Hello, and welcome to another edition of You Ain’t Seen Nothin’ Yet! My series of review-articles are not necessarily the greatest films in movie history, but all of them are most memorable. I like to think of them as a celebration of the strangest films out there.


by Martin Hafer

A perfect film for someone who thinks they’ve seen everything!

If you think you’ve seen everything, than I sure have a movie for you—Incubus (1966).  If you haven’t seen it already, I can guarantee you’ve never seen a film like it!!

The guiding force behind the television show The Outer Limits (Leslie Stevens) decided for some inexplicable reason to produce the first (and only) full-length American-made Esperanto film–with a plot that seems strongly influenced by his TV show as well as Ingmar Bergman’s The Seventh Seal! Talk about strange! Yet, oddly, the experiment works, though in hindsight I am glad the idea never really took off and resulted in further films in this so-called ‘international language’.  It’s great as an experiment but I sure didn’t want to see more Esperanto films!

The film begins with a Satan worshiping siren who has delighted in luring people to their deaths—but now she’s having an existential crisis.  Apparently doing evil is now getting rather old and this lady confides to an older Devil-loving lady that she wonders what it’s all about, why they only take the souls of evil ones and why the Lord of Darkness, if he’s so powerful, needs their help anyway! And, in fact, she’d like to try battling against a righteous soul instead of the typical damned ones! Well, the older lady will have none of that and counsels her to just do her job and get such foolish ideas out of her head. But, given that the younger lady is apparently quite dumb, she sets out to seduce a “nice guy”–who turns out to be a guy played by a young pre-Star Trek William Shatner. The problem is that once the evil incubus (a soul-stealing demon) is summoned to take Shatner, the siren has fallen in love with him and is torn between her duties and doing what is right.

While all this probably sounds a bit silly to someone who has never seen the film, it somehow works–mostly due to the efforts of Stevens. An old score from one of the Outer Limits shows is recycled and sounds very, very eerie–fitting the action quite well. In addition, the black and white cinematography is  creepy and looks great—with some odd yet appropriate camera angles. These all work together to make the film seem other-worldly–like it occurs perhaps on another world or in another time.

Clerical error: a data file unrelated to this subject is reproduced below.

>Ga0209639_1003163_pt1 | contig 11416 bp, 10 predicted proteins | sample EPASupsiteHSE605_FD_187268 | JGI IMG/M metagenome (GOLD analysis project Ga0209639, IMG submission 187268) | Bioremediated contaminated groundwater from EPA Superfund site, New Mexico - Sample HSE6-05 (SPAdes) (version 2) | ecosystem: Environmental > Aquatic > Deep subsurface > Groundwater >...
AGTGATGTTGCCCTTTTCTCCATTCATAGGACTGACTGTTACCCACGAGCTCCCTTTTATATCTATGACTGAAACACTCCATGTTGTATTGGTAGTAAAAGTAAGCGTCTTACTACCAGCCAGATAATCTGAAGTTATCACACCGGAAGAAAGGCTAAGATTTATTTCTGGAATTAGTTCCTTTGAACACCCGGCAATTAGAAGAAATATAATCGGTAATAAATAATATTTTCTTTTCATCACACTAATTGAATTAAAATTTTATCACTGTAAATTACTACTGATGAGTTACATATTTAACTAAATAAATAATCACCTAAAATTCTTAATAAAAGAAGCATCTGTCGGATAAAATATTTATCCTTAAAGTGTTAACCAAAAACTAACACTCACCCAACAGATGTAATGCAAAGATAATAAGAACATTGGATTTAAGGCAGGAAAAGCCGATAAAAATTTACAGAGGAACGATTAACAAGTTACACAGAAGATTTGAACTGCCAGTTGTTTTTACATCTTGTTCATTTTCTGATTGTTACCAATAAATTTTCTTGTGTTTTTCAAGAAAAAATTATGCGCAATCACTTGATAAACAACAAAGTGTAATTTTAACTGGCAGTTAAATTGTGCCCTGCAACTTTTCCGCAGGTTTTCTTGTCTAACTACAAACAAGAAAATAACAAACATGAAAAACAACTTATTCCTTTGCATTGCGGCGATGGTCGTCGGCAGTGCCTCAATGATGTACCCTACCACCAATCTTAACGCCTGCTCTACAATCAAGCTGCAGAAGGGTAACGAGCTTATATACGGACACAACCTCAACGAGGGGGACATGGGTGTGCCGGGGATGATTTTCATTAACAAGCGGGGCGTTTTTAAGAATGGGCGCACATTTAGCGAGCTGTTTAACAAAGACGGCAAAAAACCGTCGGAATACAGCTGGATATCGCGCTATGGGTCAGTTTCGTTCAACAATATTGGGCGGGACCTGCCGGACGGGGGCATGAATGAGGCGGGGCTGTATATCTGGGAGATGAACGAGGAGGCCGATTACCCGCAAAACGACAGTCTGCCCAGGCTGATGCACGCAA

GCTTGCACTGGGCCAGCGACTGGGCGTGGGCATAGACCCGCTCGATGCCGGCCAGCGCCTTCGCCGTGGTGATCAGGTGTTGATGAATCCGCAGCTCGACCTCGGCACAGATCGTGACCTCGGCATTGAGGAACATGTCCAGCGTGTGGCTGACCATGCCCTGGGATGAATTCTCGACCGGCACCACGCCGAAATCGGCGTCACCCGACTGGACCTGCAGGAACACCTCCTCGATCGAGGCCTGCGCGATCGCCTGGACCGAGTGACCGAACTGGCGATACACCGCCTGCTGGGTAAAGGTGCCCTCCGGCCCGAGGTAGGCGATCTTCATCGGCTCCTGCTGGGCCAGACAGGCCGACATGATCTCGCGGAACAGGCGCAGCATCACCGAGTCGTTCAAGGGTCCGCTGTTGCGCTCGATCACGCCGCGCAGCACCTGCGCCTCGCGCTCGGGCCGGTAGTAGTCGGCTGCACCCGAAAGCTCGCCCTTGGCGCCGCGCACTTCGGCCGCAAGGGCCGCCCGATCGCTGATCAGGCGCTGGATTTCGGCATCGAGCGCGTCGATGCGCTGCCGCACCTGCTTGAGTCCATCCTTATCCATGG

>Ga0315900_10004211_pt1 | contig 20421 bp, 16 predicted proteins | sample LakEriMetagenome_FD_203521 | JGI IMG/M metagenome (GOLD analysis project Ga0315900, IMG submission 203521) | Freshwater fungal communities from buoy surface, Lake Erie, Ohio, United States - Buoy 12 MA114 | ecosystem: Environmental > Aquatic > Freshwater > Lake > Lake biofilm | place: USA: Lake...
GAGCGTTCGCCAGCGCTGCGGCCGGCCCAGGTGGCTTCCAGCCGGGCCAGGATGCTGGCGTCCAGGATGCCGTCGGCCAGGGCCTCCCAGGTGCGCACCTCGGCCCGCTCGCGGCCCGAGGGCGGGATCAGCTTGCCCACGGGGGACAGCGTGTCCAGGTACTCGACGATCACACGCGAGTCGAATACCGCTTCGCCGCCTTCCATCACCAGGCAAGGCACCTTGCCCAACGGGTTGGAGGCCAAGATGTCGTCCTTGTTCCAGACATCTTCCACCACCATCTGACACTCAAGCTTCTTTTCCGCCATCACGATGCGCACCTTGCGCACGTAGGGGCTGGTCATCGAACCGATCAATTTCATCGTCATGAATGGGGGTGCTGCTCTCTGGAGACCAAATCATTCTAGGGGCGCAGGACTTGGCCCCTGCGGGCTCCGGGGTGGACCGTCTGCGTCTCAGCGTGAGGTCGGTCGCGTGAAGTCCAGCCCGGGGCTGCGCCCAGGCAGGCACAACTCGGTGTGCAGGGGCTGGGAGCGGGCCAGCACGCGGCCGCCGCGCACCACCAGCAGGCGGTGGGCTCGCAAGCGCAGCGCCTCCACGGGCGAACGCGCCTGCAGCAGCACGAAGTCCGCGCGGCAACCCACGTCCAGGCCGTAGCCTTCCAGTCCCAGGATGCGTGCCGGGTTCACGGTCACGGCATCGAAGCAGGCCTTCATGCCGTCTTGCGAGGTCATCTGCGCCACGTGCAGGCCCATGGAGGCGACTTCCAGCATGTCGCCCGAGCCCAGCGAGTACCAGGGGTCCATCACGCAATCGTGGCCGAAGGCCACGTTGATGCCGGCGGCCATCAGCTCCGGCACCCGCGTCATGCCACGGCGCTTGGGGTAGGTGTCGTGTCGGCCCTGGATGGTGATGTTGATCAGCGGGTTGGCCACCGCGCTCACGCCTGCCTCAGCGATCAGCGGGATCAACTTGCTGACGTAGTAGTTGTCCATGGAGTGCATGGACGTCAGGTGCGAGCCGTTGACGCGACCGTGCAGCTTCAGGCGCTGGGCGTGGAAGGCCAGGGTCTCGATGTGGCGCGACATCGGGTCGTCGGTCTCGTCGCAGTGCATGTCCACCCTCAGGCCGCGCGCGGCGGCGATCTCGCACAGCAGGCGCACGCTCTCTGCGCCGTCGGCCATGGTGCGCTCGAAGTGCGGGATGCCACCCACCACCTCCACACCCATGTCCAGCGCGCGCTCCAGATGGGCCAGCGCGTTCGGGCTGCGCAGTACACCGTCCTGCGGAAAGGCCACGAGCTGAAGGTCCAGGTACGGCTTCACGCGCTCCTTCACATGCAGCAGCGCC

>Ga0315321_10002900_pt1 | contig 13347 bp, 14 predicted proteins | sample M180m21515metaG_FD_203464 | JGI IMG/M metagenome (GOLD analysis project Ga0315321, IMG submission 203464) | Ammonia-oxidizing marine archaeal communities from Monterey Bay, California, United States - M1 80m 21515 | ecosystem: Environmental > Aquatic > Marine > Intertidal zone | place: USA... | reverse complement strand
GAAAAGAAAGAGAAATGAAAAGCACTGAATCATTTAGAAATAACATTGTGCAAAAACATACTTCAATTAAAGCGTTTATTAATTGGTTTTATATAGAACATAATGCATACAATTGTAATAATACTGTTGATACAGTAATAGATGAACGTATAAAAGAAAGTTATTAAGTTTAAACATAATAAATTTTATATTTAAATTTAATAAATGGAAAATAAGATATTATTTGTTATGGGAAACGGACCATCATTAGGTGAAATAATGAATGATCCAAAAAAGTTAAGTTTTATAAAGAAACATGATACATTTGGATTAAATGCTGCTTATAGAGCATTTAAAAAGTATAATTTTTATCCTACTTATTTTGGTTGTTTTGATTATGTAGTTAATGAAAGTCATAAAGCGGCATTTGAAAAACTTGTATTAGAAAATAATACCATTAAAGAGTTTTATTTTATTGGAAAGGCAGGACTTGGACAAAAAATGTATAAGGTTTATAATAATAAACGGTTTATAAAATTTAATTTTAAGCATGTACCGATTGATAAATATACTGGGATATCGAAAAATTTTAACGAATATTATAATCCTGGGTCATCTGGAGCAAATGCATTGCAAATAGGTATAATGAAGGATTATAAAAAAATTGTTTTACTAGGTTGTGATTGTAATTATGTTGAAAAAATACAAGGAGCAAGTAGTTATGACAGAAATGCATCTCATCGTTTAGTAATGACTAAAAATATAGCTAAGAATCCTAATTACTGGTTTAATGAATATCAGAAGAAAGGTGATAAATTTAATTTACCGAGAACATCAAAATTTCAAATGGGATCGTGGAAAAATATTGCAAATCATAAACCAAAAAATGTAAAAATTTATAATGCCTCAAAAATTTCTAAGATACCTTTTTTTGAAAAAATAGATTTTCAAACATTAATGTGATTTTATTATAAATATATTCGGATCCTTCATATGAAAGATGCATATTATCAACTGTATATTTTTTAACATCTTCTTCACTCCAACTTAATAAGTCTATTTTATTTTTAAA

As for the actors, they did a good job and I was amazed at their speaking this odd language. In particular, it was a bit jarring to see Shatner both speak the language AND actually do a very competent job acting. In some shows and movies, he has had a tendency to hysterically over-act–and especially over-emote. Here, however, he seems quite capable as the nice guy who cannot allow himself to give in to temptation. Sadly, however, according to IMDb and interviews with surviving film crew, two of the main actors would be dead within a year of the completion of the film–one due to suicide and another to a murder/suicide! As they said, the film seemed like it had the ‘curse of the incubus’ on it!

While I am sure this film would not interest every person due to its artsy style, it is entertaining and worth seeing if you are a patient person. It’s spooky, strange and amazingly successful for a project that reportedly cost less than $100,000 to produce. And, of all the many, many Esperanto films out there, this one is surely the best!

As always, I love your suggestions and comments.  In particular, if you can think of any really strange films that you would like me to see and discuss, let me know and I’ll see what I can do.

Martin’s Grade: B+